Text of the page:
By Kaitlin D’Avella
Tensions were high last Thursday night as two prominent figures clashed over Quebec’s most talked-about issue: the proposed Charter of Values. Curious minds gathered at Moot Court to hear proponents of both sides of the controversy – McGill’s Philosophy Professor Emeritus Charles Taylor and Université de Montréal Law Professor Daniel Turp – speak their minds.
The heated debate kicked off “Religious Freedom and Education,” a Pluralism, Religion and Public Policy symposium co-sponsored by the Faculty of Religious Studies. Aimed at exploring collective values in society, the symposium serendipitously coincided with the recent unveiling of the Charter of Values. Seeking to ban all public servants from donning overt religious symbols, the Charter resonates deeply with questions of religious freedom, secularism, and state neutrality that the symposium was to tackle.
Taylor and Turp ignited the discussion. Their diverging positions were palpable even in the early moments. Taylor, who co-chaired the Bouchard-Taylor Report on Reasonable Accommodation, has demonstrated his disapproval of the proposed Charter through his recent public statements. Turp, a former Parti Québécois member of the National Assembly, has given numerous interviews and penned reports in favour of the Charter. Together they energized the room, engaging in a candid, bilingual and, at times, contentious conversation on how to determine collective values and principals in light of Quebec’s recent drama.
Turp kicked off the debate, exalting the principles of secularism and advocating the Charter as an example of neutrality that seeks to place every citizen on equal ground. Taylor found problems with his counterpart’s perception of the public, instead highlighting religious differences within society. “Let’s not forget the elephant in the room,” he noted, “Islamophobia.”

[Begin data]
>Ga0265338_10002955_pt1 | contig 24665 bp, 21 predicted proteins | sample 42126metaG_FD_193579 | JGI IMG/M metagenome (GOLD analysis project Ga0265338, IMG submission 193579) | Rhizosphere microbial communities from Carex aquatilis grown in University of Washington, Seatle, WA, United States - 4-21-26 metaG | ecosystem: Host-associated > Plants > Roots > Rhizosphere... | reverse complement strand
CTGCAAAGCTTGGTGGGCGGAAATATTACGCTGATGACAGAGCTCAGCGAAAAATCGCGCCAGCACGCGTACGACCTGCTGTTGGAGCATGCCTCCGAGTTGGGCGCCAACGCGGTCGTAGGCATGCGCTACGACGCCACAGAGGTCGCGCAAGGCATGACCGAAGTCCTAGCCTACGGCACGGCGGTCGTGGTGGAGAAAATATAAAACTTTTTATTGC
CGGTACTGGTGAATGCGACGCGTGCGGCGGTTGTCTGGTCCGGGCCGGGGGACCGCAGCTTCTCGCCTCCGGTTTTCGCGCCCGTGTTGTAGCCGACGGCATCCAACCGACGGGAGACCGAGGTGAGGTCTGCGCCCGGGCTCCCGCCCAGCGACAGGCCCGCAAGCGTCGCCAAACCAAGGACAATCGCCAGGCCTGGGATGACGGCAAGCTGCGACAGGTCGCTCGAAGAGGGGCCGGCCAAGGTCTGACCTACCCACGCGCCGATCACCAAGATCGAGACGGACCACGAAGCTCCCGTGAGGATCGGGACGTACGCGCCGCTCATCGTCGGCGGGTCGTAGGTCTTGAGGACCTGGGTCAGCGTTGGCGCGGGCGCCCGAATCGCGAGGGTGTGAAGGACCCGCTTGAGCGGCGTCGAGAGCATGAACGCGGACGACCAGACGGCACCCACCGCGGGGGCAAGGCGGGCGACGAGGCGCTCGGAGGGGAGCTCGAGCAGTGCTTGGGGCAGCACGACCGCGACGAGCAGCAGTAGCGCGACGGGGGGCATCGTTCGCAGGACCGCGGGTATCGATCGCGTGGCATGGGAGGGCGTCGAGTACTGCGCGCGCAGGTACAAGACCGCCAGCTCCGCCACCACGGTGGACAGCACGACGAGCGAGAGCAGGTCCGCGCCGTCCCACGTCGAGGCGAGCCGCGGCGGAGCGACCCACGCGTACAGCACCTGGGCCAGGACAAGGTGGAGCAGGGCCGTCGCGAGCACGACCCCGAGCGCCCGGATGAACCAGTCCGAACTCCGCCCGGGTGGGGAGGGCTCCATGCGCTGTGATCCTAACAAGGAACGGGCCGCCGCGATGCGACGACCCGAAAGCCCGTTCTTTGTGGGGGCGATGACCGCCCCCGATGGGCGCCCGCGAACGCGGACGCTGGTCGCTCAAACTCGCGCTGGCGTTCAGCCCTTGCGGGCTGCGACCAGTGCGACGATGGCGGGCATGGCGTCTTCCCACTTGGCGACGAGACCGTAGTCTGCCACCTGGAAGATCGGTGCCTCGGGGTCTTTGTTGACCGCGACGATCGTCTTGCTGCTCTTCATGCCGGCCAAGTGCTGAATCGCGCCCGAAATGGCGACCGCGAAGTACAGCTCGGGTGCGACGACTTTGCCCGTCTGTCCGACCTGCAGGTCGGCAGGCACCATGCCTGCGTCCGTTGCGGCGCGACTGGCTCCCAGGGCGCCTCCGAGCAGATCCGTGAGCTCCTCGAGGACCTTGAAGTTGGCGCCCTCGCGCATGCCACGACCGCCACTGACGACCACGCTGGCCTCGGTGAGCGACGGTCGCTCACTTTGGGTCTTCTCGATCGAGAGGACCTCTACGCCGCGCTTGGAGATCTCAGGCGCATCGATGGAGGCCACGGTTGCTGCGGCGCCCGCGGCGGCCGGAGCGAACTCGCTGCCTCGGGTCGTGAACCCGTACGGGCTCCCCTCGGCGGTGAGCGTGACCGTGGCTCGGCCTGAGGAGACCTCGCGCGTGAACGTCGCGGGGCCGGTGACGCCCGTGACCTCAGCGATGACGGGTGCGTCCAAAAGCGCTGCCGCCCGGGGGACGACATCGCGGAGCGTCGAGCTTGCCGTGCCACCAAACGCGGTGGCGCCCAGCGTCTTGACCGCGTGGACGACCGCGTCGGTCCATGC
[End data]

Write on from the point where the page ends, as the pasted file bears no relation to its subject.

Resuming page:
The proposed Charter, he claimed, will further divide Quebec society through deliberate discrimination against religious minorities masked as neutrality. He compared such absurdity to the plot of a Monty Python film – an analogy that did not amuse Turp.
The two academics found common ground as they acknowledged the problematic nature of the term “values” when discussing secularism, preferring “principles” instead. Moot Court was then animated with raised hands as they fielded thought-provoking questions about this topical issue. As the evening came to a close, conference-goers were left pondering the future of Quebec society.
For more information on the ‘Religious Freedom and Education’ symposium, including a detailed program, please click here.
The following is a four-minute highlights video of the debate